A Comparison of Job Stress Models: Associations with Employee Well-Being, Absenteeism, Presenteeism, and Resulting Costs


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Abstract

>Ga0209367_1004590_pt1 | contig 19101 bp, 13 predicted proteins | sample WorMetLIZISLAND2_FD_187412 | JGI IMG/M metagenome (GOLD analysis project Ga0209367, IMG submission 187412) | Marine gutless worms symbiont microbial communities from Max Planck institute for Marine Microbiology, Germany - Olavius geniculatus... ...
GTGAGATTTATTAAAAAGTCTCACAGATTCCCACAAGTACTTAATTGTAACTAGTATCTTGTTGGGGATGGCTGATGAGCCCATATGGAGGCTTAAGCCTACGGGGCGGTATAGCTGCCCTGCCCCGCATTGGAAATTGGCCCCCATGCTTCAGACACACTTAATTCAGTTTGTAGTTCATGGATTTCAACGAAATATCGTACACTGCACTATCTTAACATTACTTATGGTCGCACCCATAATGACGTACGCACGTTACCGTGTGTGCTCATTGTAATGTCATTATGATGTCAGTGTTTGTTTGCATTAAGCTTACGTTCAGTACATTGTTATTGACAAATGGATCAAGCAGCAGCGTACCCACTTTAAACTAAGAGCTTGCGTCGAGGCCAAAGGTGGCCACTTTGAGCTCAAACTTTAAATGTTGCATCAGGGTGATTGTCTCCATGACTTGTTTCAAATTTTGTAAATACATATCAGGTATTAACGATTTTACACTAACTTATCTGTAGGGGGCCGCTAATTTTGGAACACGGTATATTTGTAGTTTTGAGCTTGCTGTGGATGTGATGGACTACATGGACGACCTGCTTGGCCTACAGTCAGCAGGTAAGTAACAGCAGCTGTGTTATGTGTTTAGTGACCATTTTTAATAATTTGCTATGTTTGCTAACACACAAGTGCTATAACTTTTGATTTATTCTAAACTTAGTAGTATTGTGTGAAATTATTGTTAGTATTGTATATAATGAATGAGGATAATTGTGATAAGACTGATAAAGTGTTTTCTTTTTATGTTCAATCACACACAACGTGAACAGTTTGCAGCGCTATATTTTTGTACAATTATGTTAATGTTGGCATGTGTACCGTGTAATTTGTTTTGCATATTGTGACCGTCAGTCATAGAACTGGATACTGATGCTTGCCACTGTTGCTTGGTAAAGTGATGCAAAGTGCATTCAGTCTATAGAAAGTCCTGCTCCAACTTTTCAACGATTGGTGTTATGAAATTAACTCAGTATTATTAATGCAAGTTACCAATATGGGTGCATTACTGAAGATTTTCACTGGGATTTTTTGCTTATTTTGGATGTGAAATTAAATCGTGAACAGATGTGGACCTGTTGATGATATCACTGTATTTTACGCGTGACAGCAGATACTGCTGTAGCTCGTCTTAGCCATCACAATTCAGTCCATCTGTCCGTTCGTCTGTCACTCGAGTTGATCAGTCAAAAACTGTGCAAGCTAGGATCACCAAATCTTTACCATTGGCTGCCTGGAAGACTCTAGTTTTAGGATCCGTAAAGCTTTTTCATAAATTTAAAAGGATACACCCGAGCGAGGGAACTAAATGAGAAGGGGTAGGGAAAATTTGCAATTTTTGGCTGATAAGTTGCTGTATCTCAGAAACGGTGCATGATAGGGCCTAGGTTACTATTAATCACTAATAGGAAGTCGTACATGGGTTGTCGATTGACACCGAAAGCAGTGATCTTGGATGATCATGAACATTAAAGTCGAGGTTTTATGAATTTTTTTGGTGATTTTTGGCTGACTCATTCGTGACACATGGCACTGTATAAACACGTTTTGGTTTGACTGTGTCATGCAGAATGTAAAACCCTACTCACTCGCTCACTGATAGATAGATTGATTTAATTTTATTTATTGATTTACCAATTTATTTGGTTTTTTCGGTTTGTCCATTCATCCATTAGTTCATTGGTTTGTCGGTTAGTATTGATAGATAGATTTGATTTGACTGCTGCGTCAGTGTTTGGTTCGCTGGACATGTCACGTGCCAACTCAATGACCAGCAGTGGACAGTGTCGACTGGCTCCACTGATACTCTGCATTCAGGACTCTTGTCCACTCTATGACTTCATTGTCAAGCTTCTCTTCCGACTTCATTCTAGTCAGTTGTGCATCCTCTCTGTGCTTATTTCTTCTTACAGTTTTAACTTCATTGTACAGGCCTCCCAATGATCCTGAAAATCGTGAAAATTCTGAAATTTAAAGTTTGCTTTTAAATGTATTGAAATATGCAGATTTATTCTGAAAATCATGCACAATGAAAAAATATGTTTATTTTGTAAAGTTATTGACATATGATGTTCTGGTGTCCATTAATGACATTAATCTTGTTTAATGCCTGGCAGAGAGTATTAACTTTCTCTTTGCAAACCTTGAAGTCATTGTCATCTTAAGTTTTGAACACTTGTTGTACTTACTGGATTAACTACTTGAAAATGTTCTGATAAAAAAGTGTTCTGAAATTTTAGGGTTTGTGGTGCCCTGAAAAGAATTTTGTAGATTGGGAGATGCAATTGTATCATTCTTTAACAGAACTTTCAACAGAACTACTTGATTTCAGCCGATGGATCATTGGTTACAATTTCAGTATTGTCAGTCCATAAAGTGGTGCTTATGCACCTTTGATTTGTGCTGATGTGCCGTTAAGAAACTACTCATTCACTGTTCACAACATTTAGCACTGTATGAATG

Objective:This study investigates the associations between Effort-Reward-Imbalance [ERI], Overcommitment [OC], Job-Demand-Control [JDC] and Organizational Injustice [OIJ]) with employee well-being, absenteeism and presenteeism, as well as the costs incurred.Methods:Cross-sectional data from 1440 German pharmaceutical company employees assessing job-stress, employee well-being, absenteeism, and presenteeism were used. Linear regression and interval regression analyses assessed separate and independent associations and sample-specific costs were estimated.Results:All four stressors were related to employee well-being, presenteeism and absenteeism when analysed separately. OIJ showed the strongest independent association with absenteeism (coef. = 0.89; p < 0.01), while OC was most strongly independently associated with lower well-being (coef. = −0.44; p < 0.01). and higher presenteeism (coef. = .28; p < 0.01). Absenteeism costs per employee/year were higher than presenteeism costs.Conclusions:Occupational health interventions reducing job stress will have strong potential for productivity raise and lower costs.

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